The Plan of Iguala, also known as The Plan of the Three Guarantees or Act of Independence of North America, was a revolutionary proclamation promulgated on 24 February 1821, in the final stage of the Mexican War of Independence from Spain. The Plan stated that Mexico was to become a constitutional monarchy, whose sole official religion would be Roman Catholicism, in which the Peninsulares and Creoles of Mexico would enjoy equal political and social rights. It took its name from the city of Iguala in the modern-day state of Guerrero.
When Iturbide was declared emperor of Mexico, Bustamante continued his support, as did many other conservative elites, who saw centralized, monarchical government as the optimal government for independent Mexico.
On 19 March 1821, in support of Agustín de Iturbide, a personal friend, Bustamante proclaimed the independence of Mexico from Spain at Pantoja, Guanajuato. A few days later, he removed the remains of the 1811 insurgent leaders from the Alhóndiga de Granaditas in Guanajuato and had them buried in San Sebastián cemetery.
Pantoja is a village in the Mexican state of Guanajuato. It was here that Augustín de Iturbide and Anastasio Bustamante proclaimed the independence of Mexico on 19 March 1821. It is also known as Charco de Pantoja and is in the Valle de Santiago municipality. According to a recent population count it had 1777 inhabitants.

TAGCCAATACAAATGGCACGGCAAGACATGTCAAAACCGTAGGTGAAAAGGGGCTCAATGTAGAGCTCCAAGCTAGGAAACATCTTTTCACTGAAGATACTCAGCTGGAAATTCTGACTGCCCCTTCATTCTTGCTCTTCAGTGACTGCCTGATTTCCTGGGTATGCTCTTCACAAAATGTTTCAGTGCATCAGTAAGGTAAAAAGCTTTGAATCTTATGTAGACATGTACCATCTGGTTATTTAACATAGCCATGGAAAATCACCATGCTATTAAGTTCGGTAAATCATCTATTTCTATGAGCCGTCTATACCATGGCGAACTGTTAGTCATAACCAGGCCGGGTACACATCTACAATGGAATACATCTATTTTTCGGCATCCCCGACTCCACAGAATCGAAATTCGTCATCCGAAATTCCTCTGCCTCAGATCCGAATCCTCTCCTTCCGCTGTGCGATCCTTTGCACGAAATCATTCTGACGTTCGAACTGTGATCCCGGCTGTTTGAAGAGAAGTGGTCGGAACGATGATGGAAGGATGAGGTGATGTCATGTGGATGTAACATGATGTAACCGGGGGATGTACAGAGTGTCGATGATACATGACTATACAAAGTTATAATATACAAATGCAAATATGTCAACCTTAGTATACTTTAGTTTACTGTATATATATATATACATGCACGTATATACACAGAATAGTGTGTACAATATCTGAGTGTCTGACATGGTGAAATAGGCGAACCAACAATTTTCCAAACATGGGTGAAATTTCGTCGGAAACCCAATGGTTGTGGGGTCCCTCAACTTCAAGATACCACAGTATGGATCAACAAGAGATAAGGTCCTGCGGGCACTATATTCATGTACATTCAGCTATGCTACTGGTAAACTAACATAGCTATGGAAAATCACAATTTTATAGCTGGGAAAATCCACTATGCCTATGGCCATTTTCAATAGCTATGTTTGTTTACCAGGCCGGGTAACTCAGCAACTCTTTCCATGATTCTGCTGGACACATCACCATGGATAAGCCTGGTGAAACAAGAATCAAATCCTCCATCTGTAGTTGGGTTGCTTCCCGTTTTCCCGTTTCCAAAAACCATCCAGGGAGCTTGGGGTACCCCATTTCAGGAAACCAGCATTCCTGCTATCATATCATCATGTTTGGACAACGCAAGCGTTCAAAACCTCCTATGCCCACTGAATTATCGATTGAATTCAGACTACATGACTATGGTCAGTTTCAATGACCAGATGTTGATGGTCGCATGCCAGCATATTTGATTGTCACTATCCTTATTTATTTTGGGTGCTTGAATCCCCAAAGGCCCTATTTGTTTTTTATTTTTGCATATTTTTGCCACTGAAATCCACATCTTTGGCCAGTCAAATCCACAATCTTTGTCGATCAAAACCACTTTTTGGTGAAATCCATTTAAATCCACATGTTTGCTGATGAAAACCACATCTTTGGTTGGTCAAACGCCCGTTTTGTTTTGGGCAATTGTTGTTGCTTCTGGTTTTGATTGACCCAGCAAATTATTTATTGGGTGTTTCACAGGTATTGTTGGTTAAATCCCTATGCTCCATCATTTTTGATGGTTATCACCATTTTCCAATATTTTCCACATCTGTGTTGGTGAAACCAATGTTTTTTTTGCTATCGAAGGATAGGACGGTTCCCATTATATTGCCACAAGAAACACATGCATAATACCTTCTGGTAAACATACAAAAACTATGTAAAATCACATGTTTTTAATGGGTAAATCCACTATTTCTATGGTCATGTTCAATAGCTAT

The Alhóndiga de Granaditas is an old grain storage building in Guanajuato City, Mexico. This historic building was created to replace an old grain exchange near the city's river. The name Alhóndiga translates roughly from both Arabic and Spanish as grain market or warehouse. It is equivalent to the regional grain exchange. Its construction lasted from 1798 to 1809, by orders of Juan Antonio de Riaño y Bárcena, a Spaniard who was the quartermaster of the city during the Viceroyalty of New Spain. Miguel Hidalgo y Costilla helped build it. The building received World Heritage listing as part of the Historic Town of Guanajuato in 1988.